By Selah Vetter
On March 21, Samford University hosted a lecture on addiction, specifically concerning drugs and alcohol. Samford’s Counseling Services and Wellness Programs hosted the event. Tracy LaForty, a university counselor, led the lecture.
The widespread, detrimental disease of addiction is continuing to affect millions of Americans every year. At the lecture, many students said they knew someone who copes or is affected by an addiction.
According to LaForty, addiction is a choice until it becomes a disease. LaForty said addiction can be hereditary, causing a disposition. There are 11 criteria that determine if someone has an addiction or not.
However, it just depends on how one’s body reacts to the substances. In the brain, the prefrontal cortex controls reasoning. However, substances damage the prefrontal cortex, causing the abuser to have impulsive decisions. Someone who struggles with addiction may not have the willpower to stop because they do not have the braices.
“Addiction is a disease. It shows the same progression as other diseases,” LaForty said.
LaForty also said addiction does not just affect the brain but also relationships. When someone develops an addiction, then they are connecting with substances instead of relationships. In order for someone to continue using, then lying will occur. Family systems are damaged.
“When we use, we cope over those feelings and emotions. I can’t really tell how much it hurts my family and friends. I’m going to make excuses to continue,” Richard Yoakum, the director of Counseling Services and Wellness Programs at Samford, said.
Children of parents who abuse often take on parental roles in order for the parent to not feel guilty. This includes taking care of their siblings.
“One in five children live in a home that is using a substance,” LaForty said.
Family members often become enablers of the addiction. The addict allows the relationship to continue if the family member allows the addiction to continue. This is called codependency. In order for an addict to fully recover, then the family must also become healthy. Co-addicts must know how to interact with the addict. Family members should educate themselves on addiction and attend family counseling. Both the family and the addict have to get healthy in order for recovery to work.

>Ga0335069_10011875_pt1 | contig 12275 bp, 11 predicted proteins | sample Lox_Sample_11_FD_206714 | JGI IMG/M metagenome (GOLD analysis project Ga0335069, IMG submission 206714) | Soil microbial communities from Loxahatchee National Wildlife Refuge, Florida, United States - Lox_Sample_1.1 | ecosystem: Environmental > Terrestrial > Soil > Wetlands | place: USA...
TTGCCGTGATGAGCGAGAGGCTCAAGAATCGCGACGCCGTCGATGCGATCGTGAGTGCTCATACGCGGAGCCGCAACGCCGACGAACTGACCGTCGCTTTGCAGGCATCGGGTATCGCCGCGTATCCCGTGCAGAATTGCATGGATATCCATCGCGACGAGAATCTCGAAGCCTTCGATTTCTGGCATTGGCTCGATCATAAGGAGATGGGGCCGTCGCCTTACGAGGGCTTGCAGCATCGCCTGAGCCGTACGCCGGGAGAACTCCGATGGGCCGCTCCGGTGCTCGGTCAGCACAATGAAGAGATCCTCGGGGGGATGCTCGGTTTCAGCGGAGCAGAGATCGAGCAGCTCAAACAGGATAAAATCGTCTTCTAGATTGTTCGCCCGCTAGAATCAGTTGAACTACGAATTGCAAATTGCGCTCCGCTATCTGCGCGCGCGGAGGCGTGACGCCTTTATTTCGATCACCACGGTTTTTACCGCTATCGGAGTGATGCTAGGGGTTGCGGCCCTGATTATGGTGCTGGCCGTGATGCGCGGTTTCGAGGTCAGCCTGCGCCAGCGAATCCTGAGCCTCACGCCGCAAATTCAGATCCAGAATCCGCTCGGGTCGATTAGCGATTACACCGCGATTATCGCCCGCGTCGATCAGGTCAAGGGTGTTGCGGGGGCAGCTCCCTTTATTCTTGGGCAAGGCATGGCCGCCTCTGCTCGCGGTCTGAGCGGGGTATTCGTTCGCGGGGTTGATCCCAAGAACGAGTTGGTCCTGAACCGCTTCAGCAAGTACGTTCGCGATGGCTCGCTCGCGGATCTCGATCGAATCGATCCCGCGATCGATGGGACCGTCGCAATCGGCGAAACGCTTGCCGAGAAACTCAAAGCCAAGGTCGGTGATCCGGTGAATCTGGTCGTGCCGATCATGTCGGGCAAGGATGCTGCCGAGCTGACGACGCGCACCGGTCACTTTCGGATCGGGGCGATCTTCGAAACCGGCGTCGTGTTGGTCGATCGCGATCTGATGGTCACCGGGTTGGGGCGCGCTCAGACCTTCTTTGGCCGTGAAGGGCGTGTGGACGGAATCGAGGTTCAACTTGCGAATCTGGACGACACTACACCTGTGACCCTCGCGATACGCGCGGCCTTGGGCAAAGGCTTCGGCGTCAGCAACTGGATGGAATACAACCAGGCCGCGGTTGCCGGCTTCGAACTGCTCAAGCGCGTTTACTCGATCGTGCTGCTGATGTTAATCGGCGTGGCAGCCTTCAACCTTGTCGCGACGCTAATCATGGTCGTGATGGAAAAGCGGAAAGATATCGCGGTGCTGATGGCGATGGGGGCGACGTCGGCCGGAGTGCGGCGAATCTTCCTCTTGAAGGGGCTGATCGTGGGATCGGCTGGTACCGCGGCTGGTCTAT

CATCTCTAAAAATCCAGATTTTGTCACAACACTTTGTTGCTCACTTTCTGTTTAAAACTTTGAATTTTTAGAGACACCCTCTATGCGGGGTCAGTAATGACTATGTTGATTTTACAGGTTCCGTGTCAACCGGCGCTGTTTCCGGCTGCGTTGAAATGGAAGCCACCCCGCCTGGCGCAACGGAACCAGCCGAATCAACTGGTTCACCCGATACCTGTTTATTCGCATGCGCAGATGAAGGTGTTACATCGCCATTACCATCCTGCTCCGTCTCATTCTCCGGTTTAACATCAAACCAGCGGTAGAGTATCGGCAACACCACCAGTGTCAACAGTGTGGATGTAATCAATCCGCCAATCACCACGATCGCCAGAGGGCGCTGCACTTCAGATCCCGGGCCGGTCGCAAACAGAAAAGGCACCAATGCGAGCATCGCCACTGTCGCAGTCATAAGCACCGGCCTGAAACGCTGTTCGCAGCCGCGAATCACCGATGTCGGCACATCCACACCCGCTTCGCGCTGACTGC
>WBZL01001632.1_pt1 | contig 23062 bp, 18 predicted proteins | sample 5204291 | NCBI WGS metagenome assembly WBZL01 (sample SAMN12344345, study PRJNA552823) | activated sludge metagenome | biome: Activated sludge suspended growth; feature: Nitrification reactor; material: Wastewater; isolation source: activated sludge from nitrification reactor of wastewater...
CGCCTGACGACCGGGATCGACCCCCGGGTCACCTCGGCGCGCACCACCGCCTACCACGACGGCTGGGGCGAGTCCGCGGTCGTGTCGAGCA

“You need to connect before you can correct,” LaForty said.
Addiction is a chronic disease. The Alcoholics Anonymous program, or AA, has 12 steps to help the addict recover. It is progressive like the disease. Addicts must first admit that they have a problem. They should get out of their environment and go to a rehabilitation center. Boundaries must be established.
Addicts are often consumed with guilt and shame. Due to this, AA meetings start by introducing oneself first by name and then stating one’s disease.
“Identity and name are more important than the disease,” LaForty said.
The perception of addiction is negative due to lack of education and judgement. This often causes us to ignore the fact people we do not associate with addiction can be addicts. Addiction impacts more people than anyone let’s on. Approximately 40 percent of addicts are now women.
“We should start looking at people with more compassion than judgement,” Yoakum said.